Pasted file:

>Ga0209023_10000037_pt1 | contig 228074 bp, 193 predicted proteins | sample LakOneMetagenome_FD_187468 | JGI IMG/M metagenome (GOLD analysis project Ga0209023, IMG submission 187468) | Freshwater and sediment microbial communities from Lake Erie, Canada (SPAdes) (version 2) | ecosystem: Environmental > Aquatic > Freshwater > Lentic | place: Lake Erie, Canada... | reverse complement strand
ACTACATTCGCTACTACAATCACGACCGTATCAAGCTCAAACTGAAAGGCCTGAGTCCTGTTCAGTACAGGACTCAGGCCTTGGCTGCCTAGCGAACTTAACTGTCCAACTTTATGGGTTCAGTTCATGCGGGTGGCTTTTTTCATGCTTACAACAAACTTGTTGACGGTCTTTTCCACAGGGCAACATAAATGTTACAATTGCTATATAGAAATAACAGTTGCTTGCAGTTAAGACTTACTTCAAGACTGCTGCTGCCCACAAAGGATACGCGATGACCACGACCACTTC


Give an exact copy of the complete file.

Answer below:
>Ga0209023_10000037_pt1 | contig 228074 bp, 193 predicted proteins | sample LakOneMetagenome_FD_187468 | JGI IMG/M metagenome (GOLD analysis project Ga0209023, IMG submission 187468) | Freshwater and sediment microbial communities from Lake Erie, Canada (SPAdes) (version 2) | ecosystem: Environmental > Aquatic > Freshwater > Lentic | place: Lake Erie, Canada... | reverse complement strand
ACTACATTCGCTACTACAATCACGACCGTATCAAGCTCAAACTGAAAGGCCTGAGTCCTGTTCAGTACAGGACTCAGGCCTTGGCTGCCTAGCGAACTTAACTGTCCAACTTTATGGGTTCAGTTCATGCGGGTGGCTTTTTTCATGCTTACAACAAACTTGTTGACGGTCTTTTCCACAGGGCAACATAAATGTTACAATTGCTATATAGAAATAACAGTTGCTTGCAGTTAAGACTTACTTCAAGACTGCTGCTGCCCACAAAGGATACGCGATGACCACGACCACTTC